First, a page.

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Jewish World Review July 19, 2001 / 28 Tamuz 5761

Philip Terzian

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Deadly forces


http://www.jewishworldreview.com -- THE Washington Post recently ran an interesting series on the Prince George's County, Md., police department.

Prince George's County, which used to be a white, blue-collar suburb with a rural culture -- and something of an inferiority complex about its wealthier, better-educated neighbor, Montgomery County -- is now predominantly black, densely-populated and middle-class. People fleeing the District of Columbia for greener pastures have gravitated to "PG" in huge numbers in recent years, and it is now governed by a largely black political class. The county executive has ambitions to be governor, and the state's attorney would like to be county executive. Its legislators wield power in the State House at Annapolis, and its congressman, Albert Wynn (D), co-authored the House alternative to the Shays-Meehan campaign finance reform bill.

In many respects, Prince George's County is a racial success story: The economy is healthy, McMansions keep springing up on fallow farmland, and per-capita income for black families is the highest in America. There were pitched battles over school busing in the 1970s, but now that the system is almost uniformly African-American, court-ordered integration plans have been decently buried. The police department, however, remains a problem.

It appears that more people have been killed by the police in Prince George's County, during the past decade, than in any other jurisdiction in the land. And as the Post series documented, a disturbing number of those people died while in police custody.

Some of the cases are heartbreaking. One 59-year-old man, a longtime janitor at a local community college who did auto-detailing jobs on the side, bicycled over to a shopping mall one Saturday morning to hand out business cards. A store manager objected to soliciting customers on the premises, told the man to leave, and called the police. When the cops arrived, words were exchanged, and the man was handcuffed, dragged into a closet and, in effect, gagged and beaten to death. A grand jury declined to take action against the policemen because the events took place behind closed doors, and no one could be certain about who did what to whom.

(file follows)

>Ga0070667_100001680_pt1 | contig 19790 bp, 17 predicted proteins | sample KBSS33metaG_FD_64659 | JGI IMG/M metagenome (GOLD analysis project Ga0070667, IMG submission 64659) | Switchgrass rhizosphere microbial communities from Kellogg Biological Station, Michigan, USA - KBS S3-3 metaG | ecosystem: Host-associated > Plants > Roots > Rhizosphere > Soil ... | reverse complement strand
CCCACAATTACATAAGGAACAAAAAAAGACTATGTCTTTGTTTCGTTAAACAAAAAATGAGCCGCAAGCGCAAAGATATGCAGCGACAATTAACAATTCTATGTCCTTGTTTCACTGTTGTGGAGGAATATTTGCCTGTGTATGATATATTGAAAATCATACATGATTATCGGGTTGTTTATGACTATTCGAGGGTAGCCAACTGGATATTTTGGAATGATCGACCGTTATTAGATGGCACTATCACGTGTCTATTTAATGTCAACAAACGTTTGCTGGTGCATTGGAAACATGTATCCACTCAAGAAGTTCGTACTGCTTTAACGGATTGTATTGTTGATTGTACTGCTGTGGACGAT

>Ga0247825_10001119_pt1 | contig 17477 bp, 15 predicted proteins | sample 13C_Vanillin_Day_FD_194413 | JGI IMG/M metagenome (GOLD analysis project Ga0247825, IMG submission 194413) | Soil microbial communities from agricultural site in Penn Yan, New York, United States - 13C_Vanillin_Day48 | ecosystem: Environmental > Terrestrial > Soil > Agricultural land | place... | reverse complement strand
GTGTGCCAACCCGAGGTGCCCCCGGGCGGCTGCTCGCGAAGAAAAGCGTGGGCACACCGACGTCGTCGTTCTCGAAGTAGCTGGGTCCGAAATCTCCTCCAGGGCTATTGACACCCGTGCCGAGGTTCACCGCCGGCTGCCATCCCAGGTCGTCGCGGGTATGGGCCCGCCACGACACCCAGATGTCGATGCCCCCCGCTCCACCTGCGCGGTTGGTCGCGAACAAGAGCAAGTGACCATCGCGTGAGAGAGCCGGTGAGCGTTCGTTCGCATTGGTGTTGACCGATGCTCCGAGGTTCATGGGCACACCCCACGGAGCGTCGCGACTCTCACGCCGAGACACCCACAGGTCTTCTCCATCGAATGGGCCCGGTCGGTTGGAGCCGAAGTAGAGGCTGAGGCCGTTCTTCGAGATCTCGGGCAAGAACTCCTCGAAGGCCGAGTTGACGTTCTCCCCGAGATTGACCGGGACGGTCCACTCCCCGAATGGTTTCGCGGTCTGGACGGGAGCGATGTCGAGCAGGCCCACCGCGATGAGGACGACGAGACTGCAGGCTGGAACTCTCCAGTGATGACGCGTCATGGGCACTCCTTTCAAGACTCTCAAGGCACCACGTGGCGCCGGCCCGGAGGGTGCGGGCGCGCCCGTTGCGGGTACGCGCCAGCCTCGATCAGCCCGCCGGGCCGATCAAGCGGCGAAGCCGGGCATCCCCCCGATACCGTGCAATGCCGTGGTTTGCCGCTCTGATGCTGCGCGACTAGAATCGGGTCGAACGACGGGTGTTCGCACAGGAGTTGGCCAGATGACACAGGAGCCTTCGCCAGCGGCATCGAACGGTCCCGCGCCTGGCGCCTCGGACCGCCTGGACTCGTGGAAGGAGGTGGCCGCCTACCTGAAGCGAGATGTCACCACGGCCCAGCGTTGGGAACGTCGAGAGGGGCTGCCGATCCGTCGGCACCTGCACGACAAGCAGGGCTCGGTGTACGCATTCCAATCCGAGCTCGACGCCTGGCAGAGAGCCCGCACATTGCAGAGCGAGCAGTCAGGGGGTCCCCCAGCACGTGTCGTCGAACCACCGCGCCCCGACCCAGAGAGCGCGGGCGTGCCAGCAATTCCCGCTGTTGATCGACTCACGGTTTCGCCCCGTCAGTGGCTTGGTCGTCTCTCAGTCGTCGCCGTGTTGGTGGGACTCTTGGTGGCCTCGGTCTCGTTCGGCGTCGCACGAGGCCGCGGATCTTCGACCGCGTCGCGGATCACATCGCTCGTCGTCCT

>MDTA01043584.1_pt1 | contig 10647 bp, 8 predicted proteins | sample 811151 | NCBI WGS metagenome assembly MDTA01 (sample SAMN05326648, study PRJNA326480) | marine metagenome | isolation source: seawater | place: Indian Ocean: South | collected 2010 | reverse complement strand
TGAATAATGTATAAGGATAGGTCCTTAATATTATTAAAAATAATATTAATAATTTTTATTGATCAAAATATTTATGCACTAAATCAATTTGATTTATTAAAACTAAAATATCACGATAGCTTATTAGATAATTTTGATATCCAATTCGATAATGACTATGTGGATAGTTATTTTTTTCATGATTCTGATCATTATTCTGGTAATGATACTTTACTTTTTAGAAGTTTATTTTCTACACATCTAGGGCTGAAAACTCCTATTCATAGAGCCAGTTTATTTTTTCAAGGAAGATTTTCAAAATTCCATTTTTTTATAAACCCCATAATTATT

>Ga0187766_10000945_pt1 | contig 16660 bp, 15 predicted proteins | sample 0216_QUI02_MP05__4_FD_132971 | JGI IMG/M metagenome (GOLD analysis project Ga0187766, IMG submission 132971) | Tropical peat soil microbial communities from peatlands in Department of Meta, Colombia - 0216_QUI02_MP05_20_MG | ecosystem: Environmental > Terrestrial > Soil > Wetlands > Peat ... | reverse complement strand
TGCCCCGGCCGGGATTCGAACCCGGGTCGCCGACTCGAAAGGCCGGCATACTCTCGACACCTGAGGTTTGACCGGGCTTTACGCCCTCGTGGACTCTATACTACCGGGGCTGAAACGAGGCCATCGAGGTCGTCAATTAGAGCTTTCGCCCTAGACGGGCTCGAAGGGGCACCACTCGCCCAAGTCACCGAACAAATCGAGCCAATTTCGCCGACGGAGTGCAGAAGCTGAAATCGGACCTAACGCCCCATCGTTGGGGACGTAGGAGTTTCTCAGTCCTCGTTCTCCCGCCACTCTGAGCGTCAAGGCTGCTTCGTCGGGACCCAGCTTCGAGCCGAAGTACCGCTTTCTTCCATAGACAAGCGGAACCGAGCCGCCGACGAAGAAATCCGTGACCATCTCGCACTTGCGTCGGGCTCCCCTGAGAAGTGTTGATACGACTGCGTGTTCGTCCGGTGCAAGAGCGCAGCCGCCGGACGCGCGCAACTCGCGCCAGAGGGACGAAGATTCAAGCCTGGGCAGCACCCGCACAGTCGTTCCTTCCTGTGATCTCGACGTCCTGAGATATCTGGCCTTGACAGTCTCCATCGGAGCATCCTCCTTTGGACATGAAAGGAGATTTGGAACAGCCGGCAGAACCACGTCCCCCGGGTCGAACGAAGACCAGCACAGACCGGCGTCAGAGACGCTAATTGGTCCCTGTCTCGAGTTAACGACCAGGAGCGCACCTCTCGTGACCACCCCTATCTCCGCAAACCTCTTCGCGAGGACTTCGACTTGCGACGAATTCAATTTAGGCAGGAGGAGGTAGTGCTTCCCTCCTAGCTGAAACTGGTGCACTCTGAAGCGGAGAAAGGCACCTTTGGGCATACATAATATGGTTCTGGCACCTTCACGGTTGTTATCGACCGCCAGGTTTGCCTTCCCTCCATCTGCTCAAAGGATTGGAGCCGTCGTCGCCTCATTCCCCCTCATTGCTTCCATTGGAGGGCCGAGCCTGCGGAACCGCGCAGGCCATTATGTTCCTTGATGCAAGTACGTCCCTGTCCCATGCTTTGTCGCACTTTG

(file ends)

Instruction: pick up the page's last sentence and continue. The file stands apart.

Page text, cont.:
Some of the cases are outrageous. A 25-year-old Howard University student driving his car was mistaken for a suspect in a crime by an undercover cop in his unmarked car. The policeman began pursuing the student, and chased him across three separate jurisdictions and the Potomac River before finally cornering him in a parking lot in Fairfax County, Va. When the student, in desperation, rammed the unmarked car, the Prince George's County policeman -- "fearing for his life," in the official report -- shot him to death. Once again, no action has been taken, or is likely to be taken, against the officer.

In the past, these cases might well have triggered civic discord, or at least vociferous complaints. Up until relatively recently, the Prince George's County police were overwhelmingly white, and there were celebrated incidents of police misconduct with racial overtones. But now, nearly half the department is black; and in the two cases cited, both victims and policemen were African-American.

One of the points of the series was the puzzlement of many observers (including the Post reporters themselves) about the lack of public outrage over these incidents. One Post columnist has theorized that black officers have merely "internalized" the brutal culture of old, all-white Prince George's County. Another has suggested that the comfortable, black middle-class residents of Prince George's County are just as disturbed about crime as any white suburbanites, and are equally willing to give the cops considerable latitude.

I would suggest that the problem transcends race. One of the presumptions of progressive social theory is that racial and ethnic diversity -- whatever that may mean -- are the keys to civic harmony. But Prince George's County demonstrates that, as another Post columnist has said, "a racially diverse police force under the command of black elected officials is no guarantee against police violence." Some of the worst police abuses against black Americans take place in cities governed by black mayors, served by black police chiefs and (predominantly) black officers. This is a police problem, not a species of racism.

Nor is the problem trivial. Criticism of police can be politically toxic. Judicial oversight of police departments is haphazard, and frequently nonexistent, around the country. The Fraternal Order of Police, like most unions, is primarily engaged in the business of protecting its incompetent members, and has blocked any number of minimal efforts to make officers accountable for misconduct -- including cops who routinely mistreat citizens, or kill them.

Of course, most cops are good cops, as they say, and a few bad apples can spoil the barrel. But with their code of secrecy about dangerous colleagues -- the famous "blue wall of silence" -- the good cops can be part of the problem as well.



JWR contributor Philip Terzian is associate editor of The Providence Journal. Comment by clicking here.

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